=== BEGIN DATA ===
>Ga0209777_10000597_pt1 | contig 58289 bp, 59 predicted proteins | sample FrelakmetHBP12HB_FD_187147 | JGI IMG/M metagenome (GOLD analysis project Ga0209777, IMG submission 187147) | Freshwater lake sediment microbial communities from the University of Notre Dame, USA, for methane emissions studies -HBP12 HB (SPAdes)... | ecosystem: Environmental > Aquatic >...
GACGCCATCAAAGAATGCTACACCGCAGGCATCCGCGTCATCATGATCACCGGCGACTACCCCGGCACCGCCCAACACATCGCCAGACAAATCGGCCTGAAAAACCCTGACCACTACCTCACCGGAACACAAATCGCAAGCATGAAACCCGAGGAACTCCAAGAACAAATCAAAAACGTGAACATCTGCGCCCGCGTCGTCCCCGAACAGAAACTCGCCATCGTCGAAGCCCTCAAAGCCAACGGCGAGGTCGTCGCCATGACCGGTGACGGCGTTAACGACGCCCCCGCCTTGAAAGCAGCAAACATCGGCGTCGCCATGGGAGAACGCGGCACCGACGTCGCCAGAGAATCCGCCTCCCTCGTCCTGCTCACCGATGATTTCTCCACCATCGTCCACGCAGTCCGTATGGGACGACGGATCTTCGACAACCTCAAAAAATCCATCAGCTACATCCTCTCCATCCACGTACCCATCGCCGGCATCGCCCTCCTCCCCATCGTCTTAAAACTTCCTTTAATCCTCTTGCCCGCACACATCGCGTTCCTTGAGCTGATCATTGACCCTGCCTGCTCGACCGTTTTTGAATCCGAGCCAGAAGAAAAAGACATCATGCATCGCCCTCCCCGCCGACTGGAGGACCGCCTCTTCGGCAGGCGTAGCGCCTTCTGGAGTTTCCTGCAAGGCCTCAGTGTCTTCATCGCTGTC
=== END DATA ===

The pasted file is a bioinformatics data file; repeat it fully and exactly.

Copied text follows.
>Ga0209777_10000597_pt1 | contig 58289 bp, 59 predicted proteins | sample FrelakmetHBP12HB_FD_187147 | JGI IMG/M metagenome (GOLD analysis project Ga0209777, IMG submission 187147) | Freshwater lake sediment microbial communities from the University of Notre Dame, USA, for methane emissions studies -HBP12 HB (SPAdes)... | ecosystem: Environmental > Aquatic >...
GACGCCATCAAAGAATGCTACACCGCAGGCATCCGCGTCATCATGATCACCGGCGACTACCCCGGCACCGCCCAACACATCGCCAGACAAATCGGCCTGAAAAACCCTGACCACTACCTCACCGGAACACAAATCGCAAGCATGAAACCCGAGGAACTCCAAGAACAAATCAAAAACGTGAACATCTGCGCCCGCGTCGTCCCCGAACAGAAACTCGCCATCGTCGAAGCCCTCAAAGCCAACGGCGAGGTCGTCGCCATGACCGGTGACGGCGTTAACGACGCCCCCGCCTTGAAAGCAGCAAACATCGGCGTCGCCATGGGAGAACGCGGCACCGACGTCGCCAGAGAATCCGCCTCCCTCGTCCTGCTCACCGATGATTTCTCCACCATCGTCCACGCAGTCCGTATGGGACGACGGATCTTCGACAACCTCAAAAAATCCATCAGCTACATCCTCTCCATCCACGTACCCATCGCCGGCATCGCCCTCCTCCCCATCGTCTTAAAACTTCCTTTAATCCTCTTGCCCGCACACATCGCGTTCCTTGAGCTGATCATTGACCCTGCCTGCTCGACCGTTTTTGAATCCGAGCCAGAAGAAAAAGACATCATGCATCGCCCTCCCCGCCGACTGGAGGACCGCCTCTTCGGCAGGCGTAGCGCCTTCTGGAGTTTCCTGCAAGGCCTCAGTGTCTTCATCGCTGTC